If things pan out, some 300 of Jeb Brovsky’s friends and acquaintances, most of them orphans, will be attending. The popular and socially concerned defender met the youngsters through the work of his non-profit organization, Peace Pandemic, which he founded during his college days and has used since as an instrument to promote peace and human rights, particularly for children and women. He’s traveled to India and Guatemala during the last two off-seasons to put his opinions into action.

Capturing the Amway Canadian Championship meant a CONCACAF Champions League berth for the Impact. When the Guatemala City side was announced as an opening round opponent, a light went above the Colorado-born defender’s head.

“When Jeb learned that the Impact were going to play in Guatemala he tweeted, ‘Why don’t we invite the 600 youngsters I met?’” said Benoit Labonte, a ranking member of The Jebi Knights, an organization with the motto “Go Impact The World.” On its website, the group describes itself as “Peaceful hooligans becoming Guardians of Peace and Justice.”

Brovsky’s tweet became the impetus for Operacion Quetzel.
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0

Quebec Soccer Federation lifts turban ban

quebec colourAs had been expected for the better part of the last 24 hours, the Quebec Soccer Federation has lifted its ban on turbans.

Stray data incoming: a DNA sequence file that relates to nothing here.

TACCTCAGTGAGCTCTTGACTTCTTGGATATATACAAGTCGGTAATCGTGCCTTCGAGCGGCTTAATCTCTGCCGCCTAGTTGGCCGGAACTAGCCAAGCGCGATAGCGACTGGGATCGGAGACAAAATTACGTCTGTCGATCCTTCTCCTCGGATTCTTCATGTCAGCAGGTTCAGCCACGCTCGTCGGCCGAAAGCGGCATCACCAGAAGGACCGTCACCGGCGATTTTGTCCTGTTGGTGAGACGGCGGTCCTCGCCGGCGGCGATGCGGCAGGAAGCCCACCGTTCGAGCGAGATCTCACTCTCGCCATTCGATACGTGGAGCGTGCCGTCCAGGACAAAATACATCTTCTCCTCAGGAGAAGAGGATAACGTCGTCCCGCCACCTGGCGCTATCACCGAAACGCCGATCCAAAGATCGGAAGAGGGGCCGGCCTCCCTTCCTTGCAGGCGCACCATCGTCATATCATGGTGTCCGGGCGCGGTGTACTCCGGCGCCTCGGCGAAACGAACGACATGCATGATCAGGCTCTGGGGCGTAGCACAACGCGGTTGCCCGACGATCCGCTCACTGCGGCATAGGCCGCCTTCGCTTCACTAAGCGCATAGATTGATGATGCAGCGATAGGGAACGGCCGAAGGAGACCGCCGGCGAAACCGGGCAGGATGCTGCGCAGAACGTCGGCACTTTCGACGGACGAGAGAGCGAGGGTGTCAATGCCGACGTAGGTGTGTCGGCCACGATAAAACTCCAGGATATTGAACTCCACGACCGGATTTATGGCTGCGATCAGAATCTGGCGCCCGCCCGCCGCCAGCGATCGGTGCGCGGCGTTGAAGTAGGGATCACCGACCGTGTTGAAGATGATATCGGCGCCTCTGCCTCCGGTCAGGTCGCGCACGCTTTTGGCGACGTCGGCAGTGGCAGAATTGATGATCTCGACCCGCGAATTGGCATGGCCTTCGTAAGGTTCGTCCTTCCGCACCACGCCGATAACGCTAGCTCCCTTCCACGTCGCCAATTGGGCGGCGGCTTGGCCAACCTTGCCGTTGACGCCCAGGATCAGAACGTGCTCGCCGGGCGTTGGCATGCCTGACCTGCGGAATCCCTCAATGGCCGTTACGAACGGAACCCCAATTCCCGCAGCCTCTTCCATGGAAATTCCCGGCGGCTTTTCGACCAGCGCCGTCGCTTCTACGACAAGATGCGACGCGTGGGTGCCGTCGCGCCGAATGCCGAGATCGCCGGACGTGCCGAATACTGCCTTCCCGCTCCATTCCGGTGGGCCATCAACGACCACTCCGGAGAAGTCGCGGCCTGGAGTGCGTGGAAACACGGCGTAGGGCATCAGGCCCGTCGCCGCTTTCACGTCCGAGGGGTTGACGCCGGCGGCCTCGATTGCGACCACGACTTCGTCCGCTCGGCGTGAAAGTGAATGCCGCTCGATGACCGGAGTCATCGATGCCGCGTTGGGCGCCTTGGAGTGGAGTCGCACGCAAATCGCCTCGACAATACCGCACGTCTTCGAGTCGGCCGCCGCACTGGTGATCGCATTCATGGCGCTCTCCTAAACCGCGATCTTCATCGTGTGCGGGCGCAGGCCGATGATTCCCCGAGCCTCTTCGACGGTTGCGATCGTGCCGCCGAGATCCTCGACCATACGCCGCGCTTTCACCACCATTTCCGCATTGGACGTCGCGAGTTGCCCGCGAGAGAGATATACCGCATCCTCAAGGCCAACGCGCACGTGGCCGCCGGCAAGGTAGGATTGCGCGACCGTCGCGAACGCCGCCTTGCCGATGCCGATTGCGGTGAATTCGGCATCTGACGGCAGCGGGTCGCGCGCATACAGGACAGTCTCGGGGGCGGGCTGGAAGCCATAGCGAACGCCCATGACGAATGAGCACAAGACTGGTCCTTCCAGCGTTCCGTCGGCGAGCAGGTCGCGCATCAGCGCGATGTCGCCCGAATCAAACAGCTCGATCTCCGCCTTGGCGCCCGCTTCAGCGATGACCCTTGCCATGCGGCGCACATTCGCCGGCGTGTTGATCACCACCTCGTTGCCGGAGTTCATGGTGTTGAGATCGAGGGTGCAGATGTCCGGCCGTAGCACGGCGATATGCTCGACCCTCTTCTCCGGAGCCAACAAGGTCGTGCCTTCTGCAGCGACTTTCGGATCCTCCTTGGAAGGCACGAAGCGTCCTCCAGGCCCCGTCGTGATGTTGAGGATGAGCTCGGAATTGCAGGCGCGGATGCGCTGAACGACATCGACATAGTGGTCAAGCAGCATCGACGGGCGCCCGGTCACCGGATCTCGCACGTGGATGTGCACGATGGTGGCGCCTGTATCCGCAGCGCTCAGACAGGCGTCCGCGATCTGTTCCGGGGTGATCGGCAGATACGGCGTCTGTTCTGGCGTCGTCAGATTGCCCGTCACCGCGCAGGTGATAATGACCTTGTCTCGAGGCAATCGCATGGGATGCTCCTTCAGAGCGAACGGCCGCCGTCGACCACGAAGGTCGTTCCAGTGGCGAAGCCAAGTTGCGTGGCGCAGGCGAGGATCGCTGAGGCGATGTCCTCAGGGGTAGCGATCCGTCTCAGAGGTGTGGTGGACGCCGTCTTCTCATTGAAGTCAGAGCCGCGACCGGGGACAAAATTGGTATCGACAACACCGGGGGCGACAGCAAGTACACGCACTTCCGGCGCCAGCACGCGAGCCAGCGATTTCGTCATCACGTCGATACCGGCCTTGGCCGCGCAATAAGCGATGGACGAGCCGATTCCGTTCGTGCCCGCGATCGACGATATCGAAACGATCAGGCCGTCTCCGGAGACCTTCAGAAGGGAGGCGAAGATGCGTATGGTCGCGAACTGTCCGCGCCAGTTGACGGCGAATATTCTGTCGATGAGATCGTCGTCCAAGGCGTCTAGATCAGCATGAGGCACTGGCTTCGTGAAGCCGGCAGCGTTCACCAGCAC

The QSF made the announcement Saturday; and that should bring an end to a skirmish that took on an ugly political life over the last week.

The QSF said it welcomed FIFA’s ruling that was issued on Friday (CLICK HERE) that said that it does indeed have a temporary measure in place to allow turbans on the field of the play, as long as they are worn in a “professional manner” and are the same colour as the jersey.

Quebec has been the centre of the turban controversy since April, when the Canadian Soccer Association issued a directive that said all member associations must allow turbans, patkas and keski. That directive was really a direct message to the QSF, as all of the other provincial associations already allow the headgear.
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2

The Quebec Soccer Federation deserves the silent treatment from the CSA

CanadaLogoThere is someone that Canadian Soccer Association President Victor Montagliani can look to for guidance as he faces the biggest political crisis since he took the reins of the organization.

Ironically, it’s a Montrealer. A man from Quebec. Actually, a man from Montreal who brought life to one of the most enduring fictional characters of his time.

Yes, William Shatner as Captain Kirk.

On Wednesday, the Quebec Soccer Federation announced the results from its emergency conference call — that it would stand by its decision to ban players from wearing turbans, patkas and keski on the fields of play in the province. On Monday, the CSA board voted to suspend the QSF because of its insistence to continue the ban, despite a directive from Ottawa that demanded that religious headwear be allowed on the field.
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0

All about the politics: QSF getting pressure from both sides on turban ban issue

Joey Saputo

Joey Saputo

To speak about Quebec Soccer Federation’s turban ban as simply a turban ban is, well, yesterday’s news.